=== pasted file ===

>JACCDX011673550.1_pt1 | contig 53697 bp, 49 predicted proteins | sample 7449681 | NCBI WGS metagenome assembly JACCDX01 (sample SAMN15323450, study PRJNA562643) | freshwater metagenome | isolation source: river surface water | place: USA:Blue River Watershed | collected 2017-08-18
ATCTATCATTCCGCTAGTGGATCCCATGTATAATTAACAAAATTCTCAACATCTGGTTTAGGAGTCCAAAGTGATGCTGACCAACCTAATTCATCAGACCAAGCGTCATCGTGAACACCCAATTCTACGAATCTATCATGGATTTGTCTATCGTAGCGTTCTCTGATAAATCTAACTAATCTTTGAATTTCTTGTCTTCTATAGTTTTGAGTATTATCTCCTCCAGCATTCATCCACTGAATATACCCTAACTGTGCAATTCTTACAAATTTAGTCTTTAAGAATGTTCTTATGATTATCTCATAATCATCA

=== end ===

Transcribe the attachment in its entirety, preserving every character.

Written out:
>JACCDX011673550.1_pt1 | contig 53697 bp, 49 predicted proteins | sample 7449681 | NCBI WGS metagenome assembly JACCDX01 (sample SAMN15323450, study PRJNA562643) | freshwater metagenome | isolation source: river surface water | place: USA:Blue River Watershed | collected 2017-08-18
ATCTATCATTCCGCTAGTGGATCCCATGTATAATTAACAAAATTCTCAACATCTGGTTTAGGAGTCCAAAGTGATGCTGACCAACCTAATTCATCAGACCAAGCGTCATCGTGAACACCCAATTCTACGAATCTATCATGGATTTGTCTATCGTAGCGTTCTCTGATAAATCTAACTAATCTTTGAATTTCTTGTCTTCTATAGTTTTGAGTATTATCTCCTCCAGCATTCATCCACTGAATATACCCTAACTGTGCAATTCTTACAAATTTAGTCTTTAAGAATGTTCTTATGATTATCTCATAATCATCA